EvidenceProf Blog

Editor: Colin Miller
Univ. of South Carolina School of Law

Thursday, January 6, 2022

Southern District of New York Makes Seemingly Erroneous Best Evidence Ruling in Lawsuit Against Fat Joe Over "All the Way Up"

Federal Rule of Evidence 1002, the Best Evidence Rule, provides that 

An original writing, recording, or photograph is required in order to prove its content unless these rules or a federal statute provides otherwise.

That said, Federal Rule of Evidence 1003 provides that

A duplicate is admissible to the same extent as the original unless a genuine question is raised about the original’s authenticity or the circumstances make it unfair to admit the duplicate.

Moreover, Federal Rule of Evidence 1004(a) states that

An original is not required and other evidence of the content of a writing, recording, or photograph is admissible if:

(a) all the originals are lost or destroyed, and not by the proponent acting in bad faith.

In Elliott v. Cartagena, 2022 WL 44749 (S.D.N.Y. 2022), the Southern District of New York found that both of these exceptions applied, but I think only the latter applied.

According to the court,

The underlying facts are largely undisputed. Central to the narrative is a meeting between Fat Joe and [Eric] Elliott in March 2016 at which Elliott signed a “piece of paper” and received a $5,000 check....This meeting was preceded by a call between Fat Joe and Elliott in early March 2016, in which Elliott requested payment “up-front or publishing going forward” as a means of credit or compensation for his contribution to “All The Way Up.”...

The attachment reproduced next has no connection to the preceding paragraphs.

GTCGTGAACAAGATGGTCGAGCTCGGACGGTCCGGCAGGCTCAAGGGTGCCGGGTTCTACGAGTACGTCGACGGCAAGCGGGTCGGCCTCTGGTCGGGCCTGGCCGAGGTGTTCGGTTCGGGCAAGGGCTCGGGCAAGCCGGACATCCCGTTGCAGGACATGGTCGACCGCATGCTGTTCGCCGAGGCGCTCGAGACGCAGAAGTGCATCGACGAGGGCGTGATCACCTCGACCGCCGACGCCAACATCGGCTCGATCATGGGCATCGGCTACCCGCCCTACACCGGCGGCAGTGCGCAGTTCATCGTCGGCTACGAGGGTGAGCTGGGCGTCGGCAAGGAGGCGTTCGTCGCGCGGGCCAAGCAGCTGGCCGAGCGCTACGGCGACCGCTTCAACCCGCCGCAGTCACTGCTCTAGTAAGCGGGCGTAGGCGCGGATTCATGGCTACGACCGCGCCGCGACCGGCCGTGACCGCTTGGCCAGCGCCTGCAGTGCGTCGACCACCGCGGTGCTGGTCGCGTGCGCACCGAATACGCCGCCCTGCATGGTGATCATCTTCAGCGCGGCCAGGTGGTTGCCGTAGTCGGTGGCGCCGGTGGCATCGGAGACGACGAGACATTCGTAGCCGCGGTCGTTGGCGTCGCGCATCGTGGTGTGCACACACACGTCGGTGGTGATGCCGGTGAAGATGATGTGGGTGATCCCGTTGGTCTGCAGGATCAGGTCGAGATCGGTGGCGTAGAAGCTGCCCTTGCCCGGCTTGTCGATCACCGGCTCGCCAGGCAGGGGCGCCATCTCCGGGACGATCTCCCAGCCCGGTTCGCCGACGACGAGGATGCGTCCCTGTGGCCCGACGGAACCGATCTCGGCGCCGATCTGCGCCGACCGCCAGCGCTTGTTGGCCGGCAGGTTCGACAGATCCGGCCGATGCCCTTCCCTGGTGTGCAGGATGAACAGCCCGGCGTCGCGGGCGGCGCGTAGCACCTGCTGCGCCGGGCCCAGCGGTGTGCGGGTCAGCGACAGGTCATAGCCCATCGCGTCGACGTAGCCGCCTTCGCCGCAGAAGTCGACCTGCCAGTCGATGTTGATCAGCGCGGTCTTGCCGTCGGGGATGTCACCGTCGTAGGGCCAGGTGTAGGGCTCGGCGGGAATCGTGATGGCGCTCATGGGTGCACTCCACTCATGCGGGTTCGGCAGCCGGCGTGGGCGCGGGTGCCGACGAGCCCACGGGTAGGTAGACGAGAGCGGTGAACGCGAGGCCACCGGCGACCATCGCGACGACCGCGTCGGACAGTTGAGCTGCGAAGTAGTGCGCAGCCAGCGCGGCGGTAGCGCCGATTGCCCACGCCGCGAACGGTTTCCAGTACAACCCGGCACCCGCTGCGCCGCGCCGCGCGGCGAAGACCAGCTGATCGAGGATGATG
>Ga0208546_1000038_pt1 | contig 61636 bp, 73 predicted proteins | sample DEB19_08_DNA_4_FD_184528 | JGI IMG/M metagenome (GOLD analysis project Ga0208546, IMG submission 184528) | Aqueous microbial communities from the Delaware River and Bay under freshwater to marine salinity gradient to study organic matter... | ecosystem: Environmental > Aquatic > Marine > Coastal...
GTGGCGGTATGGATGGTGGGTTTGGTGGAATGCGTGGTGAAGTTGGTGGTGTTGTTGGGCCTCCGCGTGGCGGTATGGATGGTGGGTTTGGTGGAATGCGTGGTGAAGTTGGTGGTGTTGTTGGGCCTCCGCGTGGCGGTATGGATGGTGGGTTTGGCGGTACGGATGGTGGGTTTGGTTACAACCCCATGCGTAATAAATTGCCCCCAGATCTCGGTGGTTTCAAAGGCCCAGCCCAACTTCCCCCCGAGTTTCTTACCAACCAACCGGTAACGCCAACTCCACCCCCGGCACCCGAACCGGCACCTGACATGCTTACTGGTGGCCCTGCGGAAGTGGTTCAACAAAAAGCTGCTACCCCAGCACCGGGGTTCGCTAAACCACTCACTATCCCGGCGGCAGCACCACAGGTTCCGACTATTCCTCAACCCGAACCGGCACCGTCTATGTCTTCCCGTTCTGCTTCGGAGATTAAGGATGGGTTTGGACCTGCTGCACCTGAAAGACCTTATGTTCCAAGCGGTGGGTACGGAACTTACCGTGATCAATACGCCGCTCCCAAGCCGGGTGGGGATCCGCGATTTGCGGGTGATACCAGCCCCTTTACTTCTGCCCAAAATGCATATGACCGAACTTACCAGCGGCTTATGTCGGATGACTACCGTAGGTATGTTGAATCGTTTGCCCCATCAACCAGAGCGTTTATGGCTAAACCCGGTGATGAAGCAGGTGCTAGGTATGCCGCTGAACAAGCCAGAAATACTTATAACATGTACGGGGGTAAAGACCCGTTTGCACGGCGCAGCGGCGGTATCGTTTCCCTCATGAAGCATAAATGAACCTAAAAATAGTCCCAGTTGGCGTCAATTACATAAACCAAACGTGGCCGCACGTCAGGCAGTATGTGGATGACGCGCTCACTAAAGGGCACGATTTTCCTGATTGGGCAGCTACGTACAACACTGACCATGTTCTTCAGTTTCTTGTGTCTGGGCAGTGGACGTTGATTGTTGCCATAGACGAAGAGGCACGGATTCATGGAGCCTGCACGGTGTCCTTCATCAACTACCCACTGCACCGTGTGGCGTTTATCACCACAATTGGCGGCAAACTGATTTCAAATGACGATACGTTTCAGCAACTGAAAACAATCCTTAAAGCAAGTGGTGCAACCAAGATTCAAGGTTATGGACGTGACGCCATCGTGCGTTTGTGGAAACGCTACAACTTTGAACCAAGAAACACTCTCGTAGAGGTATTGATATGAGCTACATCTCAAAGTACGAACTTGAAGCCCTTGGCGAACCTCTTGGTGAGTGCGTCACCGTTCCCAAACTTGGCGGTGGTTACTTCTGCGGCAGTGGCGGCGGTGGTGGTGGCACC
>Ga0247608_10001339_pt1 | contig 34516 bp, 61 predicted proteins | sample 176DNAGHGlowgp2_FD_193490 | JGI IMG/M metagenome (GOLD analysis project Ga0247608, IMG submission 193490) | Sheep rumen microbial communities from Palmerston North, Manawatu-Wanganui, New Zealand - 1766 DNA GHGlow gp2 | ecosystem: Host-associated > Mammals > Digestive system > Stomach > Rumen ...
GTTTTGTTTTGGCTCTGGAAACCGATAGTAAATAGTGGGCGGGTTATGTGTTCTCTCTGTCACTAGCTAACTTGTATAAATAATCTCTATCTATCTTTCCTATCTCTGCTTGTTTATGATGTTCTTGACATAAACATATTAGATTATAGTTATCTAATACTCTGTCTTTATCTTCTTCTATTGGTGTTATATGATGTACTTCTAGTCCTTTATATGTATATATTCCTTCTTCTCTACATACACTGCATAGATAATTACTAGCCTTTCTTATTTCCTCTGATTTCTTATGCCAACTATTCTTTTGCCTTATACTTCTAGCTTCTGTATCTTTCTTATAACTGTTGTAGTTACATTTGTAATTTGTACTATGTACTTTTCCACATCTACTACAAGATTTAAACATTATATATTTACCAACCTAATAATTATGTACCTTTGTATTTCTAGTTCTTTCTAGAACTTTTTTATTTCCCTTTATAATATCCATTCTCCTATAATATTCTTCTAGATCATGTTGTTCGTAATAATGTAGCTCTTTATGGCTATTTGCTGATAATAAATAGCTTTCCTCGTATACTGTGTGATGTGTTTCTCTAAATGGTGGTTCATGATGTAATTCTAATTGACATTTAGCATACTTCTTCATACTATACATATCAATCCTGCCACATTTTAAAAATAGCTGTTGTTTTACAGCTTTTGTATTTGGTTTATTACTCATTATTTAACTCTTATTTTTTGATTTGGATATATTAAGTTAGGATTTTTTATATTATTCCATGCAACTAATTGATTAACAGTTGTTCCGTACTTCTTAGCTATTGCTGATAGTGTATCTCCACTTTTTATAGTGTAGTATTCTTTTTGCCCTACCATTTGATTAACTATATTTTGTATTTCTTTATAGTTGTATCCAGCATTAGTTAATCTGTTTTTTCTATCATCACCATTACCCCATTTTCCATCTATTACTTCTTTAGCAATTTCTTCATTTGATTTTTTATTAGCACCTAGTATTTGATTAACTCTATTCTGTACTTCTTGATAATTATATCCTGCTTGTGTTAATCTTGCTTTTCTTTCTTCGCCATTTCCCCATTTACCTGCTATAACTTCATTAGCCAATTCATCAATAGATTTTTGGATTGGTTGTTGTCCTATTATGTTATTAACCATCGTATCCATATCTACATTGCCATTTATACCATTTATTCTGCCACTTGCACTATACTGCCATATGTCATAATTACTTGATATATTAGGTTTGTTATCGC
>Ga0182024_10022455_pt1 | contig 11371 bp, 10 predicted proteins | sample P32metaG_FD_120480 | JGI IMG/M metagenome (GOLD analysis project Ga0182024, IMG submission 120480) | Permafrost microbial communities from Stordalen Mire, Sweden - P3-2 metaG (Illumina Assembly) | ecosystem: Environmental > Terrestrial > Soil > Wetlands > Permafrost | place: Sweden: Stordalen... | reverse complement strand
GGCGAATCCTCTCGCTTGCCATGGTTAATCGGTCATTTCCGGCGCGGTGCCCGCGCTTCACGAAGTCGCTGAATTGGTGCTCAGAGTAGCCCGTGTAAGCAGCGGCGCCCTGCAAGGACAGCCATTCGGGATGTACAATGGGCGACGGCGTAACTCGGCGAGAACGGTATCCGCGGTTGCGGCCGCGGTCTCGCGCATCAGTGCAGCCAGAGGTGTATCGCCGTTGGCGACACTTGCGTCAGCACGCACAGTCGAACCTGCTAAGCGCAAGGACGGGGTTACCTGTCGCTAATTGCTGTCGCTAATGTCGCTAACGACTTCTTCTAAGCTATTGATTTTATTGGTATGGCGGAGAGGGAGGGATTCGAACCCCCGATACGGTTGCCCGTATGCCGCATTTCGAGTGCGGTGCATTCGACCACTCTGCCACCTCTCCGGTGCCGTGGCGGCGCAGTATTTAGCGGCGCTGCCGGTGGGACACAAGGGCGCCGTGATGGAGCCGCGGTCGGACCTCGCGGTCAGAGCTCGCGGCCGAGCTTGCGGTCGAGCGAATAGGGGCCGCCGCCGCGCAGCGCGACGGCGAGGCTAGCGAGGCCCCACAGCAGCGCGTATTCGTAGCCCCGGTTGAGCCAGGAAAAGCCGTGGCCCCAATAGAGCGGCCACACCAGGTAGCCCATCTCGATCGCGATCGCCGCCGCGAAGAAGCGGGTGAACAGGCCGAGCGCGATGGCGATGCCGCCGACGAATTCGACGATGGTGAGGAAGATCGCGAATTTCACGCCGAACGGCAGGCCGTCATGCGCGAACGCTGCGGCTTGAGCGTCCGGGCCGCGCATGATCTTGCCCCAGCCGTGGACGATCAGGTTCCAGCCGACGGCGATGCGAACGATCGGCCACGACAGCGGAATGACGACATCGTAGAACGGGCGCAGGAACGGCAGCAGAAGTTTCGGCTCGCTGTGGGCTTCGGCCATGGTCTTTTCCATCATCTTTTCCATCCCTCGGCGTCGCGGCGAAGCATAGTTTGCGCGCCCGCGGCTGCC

Following the conversation, Elliott and Fat Joe met at an IHOP in mid-March 2016....At this meeting, Fat Joe presented Elliott with a “piece of paper” and a $5,000 check, which had a memo line that read “write.”...Following a short discussion, Elliott signed the “piece of paper,” which he left with Fat Joe, and took the check, which he later deposited. 

Elliott later brought an action alleging copyright infringement based on claims that he is the co-author and co-owner of the song “All The Way Up.” Fat Joe countered by moving for summary judgment, claiming that the piece of paper Elliott signed released all copyright claims. Fat Joe's attorneys, however, could not find a signed copy of the piece of paper. Instead, they presented an unsigned draft of the paper. Fat Joe also submitted a sworn declaration that he printed this draft of the paper "without altering it and brought it to the meeting with Elliott."

The Southern District of New York began by finding that draft of the paper was a duplicate, but I disagree. Federal Rule of Evidence 1001(e) defines a "duplicate" as

a counterpart produced by a mechanical, photographic, chemical, electronic, or other equivalent process or technique that accurately reproduces the original.

This would involved things such as a photocopied or scanned copy of a completed contract. But that's not what we had here. Here we had a copy of an unsigned draft, not a duplicate of an executed original agreement. Therefore, Rule 1003 should not have applied.

That said, the court went on to find that the original signed paper was lost or destroyed in the absence of bad faith, meaning its contents could be proven through secondary evidence, such as the copy of the draft contract.



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I disagree with you and the court. I think the printout is an "original." Rule 1001(d) defines "original" as: "For electronically stored information, “original” means any printout — or other output readable by sight — if it accurately reflects the information."
Also, if this doesn't apply, then it is a duplicate since it is produced by "electronic ... process."

Posted by: Fred Moss | Jan 7, 2022 10:18:04 AM

Fred: But what about the argument that it's neither an original nor a duplicate because it is unsigned?